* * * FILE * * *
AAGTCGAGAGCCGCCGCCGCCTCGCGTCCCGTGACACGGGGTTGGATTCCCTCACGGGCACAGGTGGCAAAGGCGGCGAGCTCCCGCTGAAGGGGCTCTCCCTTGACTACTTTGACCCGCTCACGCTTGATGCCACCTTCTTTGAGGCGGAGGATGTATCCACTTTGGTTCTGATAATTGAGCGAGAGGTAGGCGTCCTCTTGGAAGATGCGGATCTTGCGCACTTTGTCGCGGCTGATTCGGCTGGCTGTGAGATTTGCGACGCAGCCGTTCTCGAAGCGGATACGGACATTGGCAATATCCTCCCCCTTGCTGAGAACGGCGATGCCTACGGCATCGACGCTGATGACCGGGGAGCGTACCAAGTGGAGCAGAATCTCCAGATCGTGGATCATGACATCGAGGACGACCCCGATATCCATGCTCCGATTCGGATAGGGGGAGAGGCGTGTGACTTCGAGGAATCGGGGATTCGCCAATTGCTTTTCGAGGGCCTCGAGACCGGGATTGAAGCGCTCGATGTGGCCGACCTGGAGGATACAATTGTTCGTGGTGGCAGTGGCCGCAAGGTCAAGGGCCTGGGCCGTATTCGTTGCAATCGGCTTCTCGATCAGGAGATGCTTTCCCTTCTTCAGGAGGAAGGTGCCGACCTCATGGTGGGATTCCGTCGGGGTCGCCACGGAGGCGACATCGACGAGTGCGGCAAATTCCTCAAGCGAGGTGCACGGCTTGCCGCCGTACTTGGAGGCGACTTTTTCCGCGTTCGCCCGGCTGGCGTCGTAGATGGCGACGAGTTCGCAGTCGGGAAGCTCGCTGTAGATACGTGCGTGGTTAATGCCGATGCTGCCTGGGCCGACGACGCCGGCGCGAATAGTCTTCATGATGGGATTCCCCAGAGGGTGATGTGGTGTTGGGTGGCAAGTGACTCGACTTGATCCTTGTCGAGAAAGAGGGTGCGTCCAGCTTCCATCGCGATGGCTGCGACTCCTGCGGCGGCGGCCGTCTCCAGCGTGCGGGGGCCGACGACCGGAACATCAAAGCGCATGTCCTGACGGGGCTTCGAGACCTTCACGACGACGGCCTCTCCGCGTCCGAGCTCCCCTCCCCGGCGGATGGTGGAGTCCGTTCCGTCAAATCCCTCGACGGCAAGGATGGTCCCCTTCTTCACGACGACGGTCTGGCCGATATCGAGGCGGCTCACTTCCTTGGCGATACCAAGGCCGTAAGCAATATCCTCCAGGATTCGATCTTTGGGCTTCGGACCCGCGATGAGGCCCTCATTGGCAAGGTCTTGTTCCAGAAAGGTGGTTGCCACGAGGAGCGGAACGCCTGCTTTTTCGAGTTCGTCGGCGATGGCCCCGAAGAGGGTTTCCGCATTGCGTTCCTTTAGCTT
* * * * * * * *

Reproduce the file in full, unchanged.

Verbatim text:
AAGTCGAGAGCCGCCGCCGCCTCGCGTCCCGTGACACGGGGTTGGATTCCCTCACGGGCACAGGTGGCAAAGGCGGCGAGCTCCCGCTGAAGGGGCTCTCCCTTGACTACTTTGACCCGCTCACGCTTGATGCCACCTTCTTTGAGGCGGAGGATGTATCCACTTTGGTTCTGATAATTGAGCGAGAGGTAGGCGTCCTCTTGGAAGATGCGGATCTTGCGCACTTTGTCGCGGCTGATTCGGCTGGCTGTGAGATTTGCGACGCAGCCGTTCTCGAAGCGGATACGGACATTGGCAATATCCTCCCCCTTGCTGAGAACGGCGATGCCTACGGCATCGACGCTGATGACCGGGGAGCGTACCAAGTGGAGCAGAATCTCCAGATCGTGGATCATGACATCGAGGACGACCCCGATATCCATGCTCCGATTCGGATAGGGGGAGAGGCGTGTGACTTCGAGGAATCGGGGATTCGCCAATTGCTTTTCGAGGGCCTCGAGACCGGGATTGAAGCGCTCGATGTGGCCGACCTGGAGGATACAATTGTTCGTGGTGGCAGTGGCCGCAAGGTCAAGGGCCTGGGCCGTATTCGTTGCAATCGGCTTCTCGATCAGGAGATGCTTTCCCTTCTTCAGGAGGAAGGTGCCGACCTCATGGTGGGATTCCGTCGGGGTCGCCACGGAGGCGACATCGACGAGTGCGGCAAATTCCTCAAGCGAGGTGCACGGCTTGCCGCCGTACTTGGAGGCGACTTTTTCCGCGTTCGCCCGGCTGGCGTCGTAGATGGCGACGAGTTCGCAGTCGGGAAGCTCGCTGTAGATACGTGCGTGGTTAATGCCGATGCTGCCTGGGCCGACGACGCCGGCGCGAATAGTCTTCATGATGGGATTCCCCAGAGGGTGATGTGGTGTTGGGTGGCAAGTGACTCGACTTGATCCTTGTCGAGAAAGAGGGTGCGTCCAGCTTCCATCGCGATGGCTGCGACTCCTGCGGCGGCGGCCGTCTCCAGCGTGCGGGGGCCGACGACCGGAACATCAAAGCGCATGTCCTGACGGGGCTTCGAGACCTTCACGACGACGGCCTCTCCGCGTCCGAGCTCCCCTCCCCGGCGGATGGTGGAGTCCGTTCCGTCAAATCCCTCGACGGCAAGGATGGTCCCCTTCTTCACGACGACGGTCTGGCCGATATCGAGGCGGCTCACTTCCTTGGCGATACCAAGGCCGTAAGCAATATCCTCCAGGATTCGATCTTTGGGCTTCGGACCCGCGATGAGGCCCTCATTGGCAAGGTCTTGTTCCAGAAAGGTGGTTGCCACGAGGAGCGGAACGCCTGCTTTTTCGAGTTCGTCGGCGATGGCCCCGAAGAGGGTTTCCGCATTGCGTTCCTTTAGCTT